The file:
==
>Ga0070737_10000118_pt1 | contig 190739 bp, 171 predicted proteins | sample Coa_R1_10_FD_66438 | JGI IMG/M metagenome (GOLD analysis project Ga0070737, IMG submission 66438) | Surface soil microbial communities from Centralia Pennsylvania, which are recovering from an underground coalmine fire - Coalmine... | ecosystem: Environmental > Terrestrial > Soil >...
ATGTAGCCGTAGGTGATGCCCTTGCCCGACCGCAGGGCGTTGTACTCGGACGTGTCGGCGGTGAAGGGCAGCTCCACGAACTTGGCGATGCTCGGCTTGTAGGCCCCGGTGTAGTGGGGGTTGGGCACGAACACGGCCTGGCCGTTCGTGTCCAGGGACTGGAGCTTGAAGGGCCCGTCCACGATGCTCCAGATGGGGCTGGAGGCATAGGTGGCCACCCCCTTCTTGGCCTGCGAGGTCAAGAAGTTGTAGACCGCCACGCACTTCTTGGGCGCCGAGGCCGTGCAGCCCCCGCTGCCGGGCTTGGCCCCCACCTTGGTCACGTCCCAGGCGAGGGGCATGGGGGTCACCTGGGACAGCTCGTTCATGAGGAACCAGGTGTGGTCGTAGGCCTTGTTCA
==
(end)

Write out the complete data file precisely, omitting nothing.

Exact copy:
>Ga0070737_10000118_pt1 | contig 190739 bp, 171 predicted proteins | sample Coa_R1_10_FD_66438 | JGI IMG/M metagenome (GOLD analysis project Ga0070737, IMG submission 66438) | Surface soil microbial communities from Centralia Pennsylvania, which are recovering from an underground coalmine fire - Coalmine... | ecosystem: Environmental > Terrestrial > Soil >...
ATGTAGCCGTAGGTGATGCCCTTGCCCGACCGCAGGGCGTTGTACTCGGACGTGTCGGCGGTGAAGGGCAGCTCCACGAACTTGGCGATGCTCGGCTTGTAGGCCCCGGTGTAGTGGGGGTTGGGCACGAACACGGCCTGGCCGTTCGTGTCCAGGGACTGGAGCTTGAAGGGCCCGTCCACGATGCTCCAGATGGGGCTGGAGGCATAGGTGGCCACCCCCTTCTTGGCCTGCGAGGTCAAGAAGTTGTAGACCGCCACGCACTTCTTGGGCGCCGAGGCCGTGCAGCCCCCGCTGCCGGGCTTGGCCCCCACCTTGGTCACGTCCCAGGCGAGGGGCATGGGGGTCACCTGGGACAGCTCGTTCATGAGGAACCAGGTGTGGTCGTAGGCCTTGTTCA